A surgeon finds his heart
If you are lucky, one day you will fall in love. It happens to most all of us at one time or another. It’s actually a psychosis, this falling in love thing. Endorphins bathe our brains with that top of the world, nothing can hurt us euphoria. And there are physical signs and symptoms: the stomach ache that occurs when we are not near the one we love, the lack of appetite that has us drop 10 pounds out of nowhere, can’t sleep, can’t think straight … in short, a psychosis.
Some of us will fall in love more than once, and the really lucky ones (like me) will fall in love all over again with one’s spouse. With your spouse ?!? Oh yeah, with your spouse. My story:
From a very hot and torrid dating and engagement, my wife and I were married Sept 11, 1999. A very meaningful, fun wedding and party with our families and friends gathered. What could ever go wrong?
Enter the blending of the families (my kids, her kids) and it became readily apparent why such unions suffer 70% divorce rates. And we were once on the brink. But something, I think it was a very deep love and perhaps even more importantly at the time, lust for each other that prevailed. We weathered the storms, the kids got older and actually became friends, and life improved greatly.
But the last two years has seen work pressures, financial pressures, other pursuits weave their way into our union, or better said, I allowed such to take place. I never doubt that Randi ever put our marriage second to anything. But I must have. Because three weeks ago she had had enough, and in no uncertain terms (we husbands all know what this looks like), she let me know. Her style when angry or disappointed is to process her feelings over days or a week. During this processing the indoors temperature approaches 32 degrees F and at times I could see the frost from my breath. And as a surgeon, I am accustomed to the quick cure, let’s expose the pathology and deal with it. Not here, not with her. My God, how excruciating for me. So, when we finally discussed our issues, it was quite clear what an ASS I could be and was, in words and acts and deeds and lack of words and acts and deeds. There were sins of commission and omission.
And I got it.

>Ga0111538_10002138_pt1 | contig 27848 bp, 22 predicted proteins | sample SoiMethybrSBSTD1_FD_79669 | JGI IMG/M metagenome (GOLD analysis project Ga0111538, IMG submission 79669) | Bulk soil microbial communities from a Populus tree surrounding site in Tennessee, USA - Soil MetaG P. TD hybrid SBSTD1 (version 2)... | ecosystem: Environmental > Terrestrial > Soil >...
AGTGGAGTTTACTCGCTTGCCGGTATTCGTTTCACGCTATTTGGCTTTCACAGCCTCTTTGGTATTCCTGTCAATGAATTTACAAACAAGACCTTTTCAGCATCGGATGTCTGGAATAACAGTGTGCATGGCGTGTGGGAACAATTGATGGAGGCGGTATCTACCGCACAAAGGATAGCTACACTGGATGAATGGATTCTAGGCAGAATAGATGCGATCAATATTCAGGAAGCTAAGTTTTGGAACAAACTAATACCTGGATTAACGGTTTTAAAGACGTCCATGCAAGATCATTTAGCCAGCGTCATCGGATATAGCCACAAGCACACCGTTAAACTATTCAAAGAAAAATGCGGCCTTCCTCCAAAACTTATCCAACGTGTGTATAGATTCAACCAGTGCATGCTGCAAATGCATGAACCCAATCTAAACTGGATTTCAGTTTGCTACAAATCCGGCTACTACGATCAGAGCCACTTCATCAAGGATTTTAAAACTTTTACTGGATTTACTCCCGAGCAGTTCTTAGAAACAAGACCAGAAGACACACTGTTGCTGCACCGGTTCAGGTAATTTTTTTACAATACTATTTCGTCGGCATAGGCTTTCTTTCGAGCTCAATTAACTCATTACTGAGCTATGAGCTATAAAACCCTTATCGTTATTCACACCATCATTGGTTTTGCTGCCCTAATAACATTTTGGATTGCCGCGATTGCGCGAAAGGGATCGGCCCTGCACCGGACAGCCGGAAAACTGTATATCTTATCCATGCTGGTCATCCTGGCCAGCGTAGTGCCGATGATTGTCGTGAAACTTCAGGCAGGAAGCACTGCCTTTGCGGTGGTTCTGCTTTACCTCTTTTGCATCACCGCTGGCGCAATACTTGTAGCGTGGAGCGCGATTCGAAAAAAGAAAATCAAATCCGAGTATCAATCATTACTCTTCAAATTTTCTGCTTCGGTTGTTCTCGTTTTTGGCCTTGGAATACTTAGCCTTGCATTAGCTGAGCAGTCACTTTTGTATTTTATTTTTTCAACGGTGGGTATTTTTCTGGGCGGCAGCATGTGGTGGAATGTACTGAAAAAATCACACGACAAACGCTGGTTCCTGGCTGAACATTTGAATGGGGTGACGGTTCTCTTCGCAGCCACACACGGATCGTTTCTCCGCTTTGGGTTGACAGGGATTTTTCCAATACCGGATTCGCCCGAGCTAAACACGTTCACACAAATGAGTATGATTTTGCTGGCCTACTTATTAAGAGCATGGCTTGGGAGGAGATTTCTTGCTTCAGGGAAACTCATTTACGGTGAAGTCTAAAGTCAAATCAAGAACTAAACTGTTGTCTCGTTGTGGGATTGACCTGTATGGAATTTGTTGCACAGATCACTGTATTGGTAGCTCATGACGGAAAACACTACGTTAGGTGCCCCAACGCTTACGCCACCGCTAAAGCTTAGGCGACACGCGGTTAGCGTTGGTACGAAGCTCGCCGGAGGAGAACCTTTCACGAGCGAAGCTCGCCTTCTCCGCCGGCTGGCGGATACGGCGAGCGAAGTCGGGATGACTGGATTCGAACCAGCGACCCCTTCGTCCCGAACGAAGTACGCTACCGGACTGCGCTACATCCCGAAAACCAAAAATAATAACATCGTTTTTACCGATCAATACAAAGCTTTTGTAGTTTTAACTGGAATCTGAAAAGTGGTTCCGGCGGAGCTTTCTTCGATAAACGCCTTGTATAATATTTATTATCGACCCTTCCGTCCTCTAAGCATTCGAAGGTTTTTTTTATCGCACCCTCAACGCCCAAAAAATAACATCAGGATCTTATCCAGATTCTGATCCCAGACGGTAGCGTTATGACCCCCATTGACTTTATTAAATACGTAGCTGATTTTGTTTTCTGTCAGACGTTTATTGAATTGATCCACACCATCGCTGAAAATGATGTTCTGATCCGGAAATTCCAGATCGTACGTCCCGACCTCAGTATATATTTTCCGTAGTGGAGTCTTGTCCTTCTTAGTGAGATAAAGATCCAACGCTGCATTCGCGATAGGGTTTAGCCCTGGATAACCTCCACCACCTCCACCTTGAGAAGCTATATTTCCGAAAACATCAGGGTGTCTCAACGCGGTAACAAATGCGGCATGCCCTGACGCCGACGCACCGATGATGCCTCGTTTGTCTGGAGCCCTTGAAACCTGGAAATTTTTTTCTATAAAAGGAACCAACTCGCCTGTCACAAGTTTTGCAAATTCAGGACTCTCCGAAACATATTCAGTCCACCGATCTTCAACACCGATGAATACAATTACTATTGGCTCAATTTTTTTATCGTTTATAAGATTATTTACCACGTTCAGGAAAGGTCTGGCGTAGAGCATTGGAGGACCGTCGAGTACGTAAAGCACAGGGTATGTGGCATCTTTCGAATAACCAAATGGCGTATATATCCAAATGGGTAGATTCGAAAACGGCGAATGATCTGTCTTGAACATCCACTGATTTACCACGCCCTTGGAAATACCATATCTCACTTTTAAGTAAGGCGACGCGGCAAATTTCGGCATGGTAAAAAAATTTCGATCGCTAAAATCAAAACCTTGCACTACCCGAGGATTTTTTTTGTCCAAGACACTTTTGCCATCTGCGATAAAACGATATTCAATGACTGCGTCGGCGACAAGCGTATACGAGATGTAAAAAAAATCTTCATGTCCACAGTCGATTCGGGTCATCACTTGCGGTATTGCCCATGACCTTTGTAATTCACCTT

And I took it to heart. And I was given space to think, consider, make amends, and decide what I wanted to do, and to do about it. So I did. I was told to clean up my act, and by God, clean up my act I would and did and have. 180 degrees.
No more off color ‘jokes’ and references that embarrassed her. Consideration of her rest needs, very quietly getting ready in the morning for the OR or office, paying attention to her needs and wants and desires by respecting our date nights (no more medical conferences or late OR cases on those days), letting her know how special she was with coffee in the morning, notes, messages, flowers, hugs, and kisses. And I carefully, deeply, thought about the woman she is and the wife she is, and I fell in love with her all over again. Incredible, amazing.
This last three weeks I want nothing but to be with her, to please her, to love her. And thank God, she wants me too. I don’t exactly know why, but I’m taking it. Over this time my appetite has disappeared as have the pounds, most likely due to the stress of thinking that my wife had had it with me and was leaving me. Man, was I distraught. She says that would have never happened, but you couldn’t have convinced me of that at the time. In any case, I wasn’t taking any chances.
So what now?? Now is a new lease on life, loving and being with the woman I have chosen to be with (chose her 12 yrs ago, and each minute of the day choose her again). What a blessing. What a lucky man I am.
And perhaps you my friends can see it. I’m a man head over heels in love with his wife. It’s in my smile, my walk, my interactions with others, my care of my patients, and in my hands in the OR – extending from me to the world.
I dearly love my wife.
Posted by Douglas K. Holmes, MD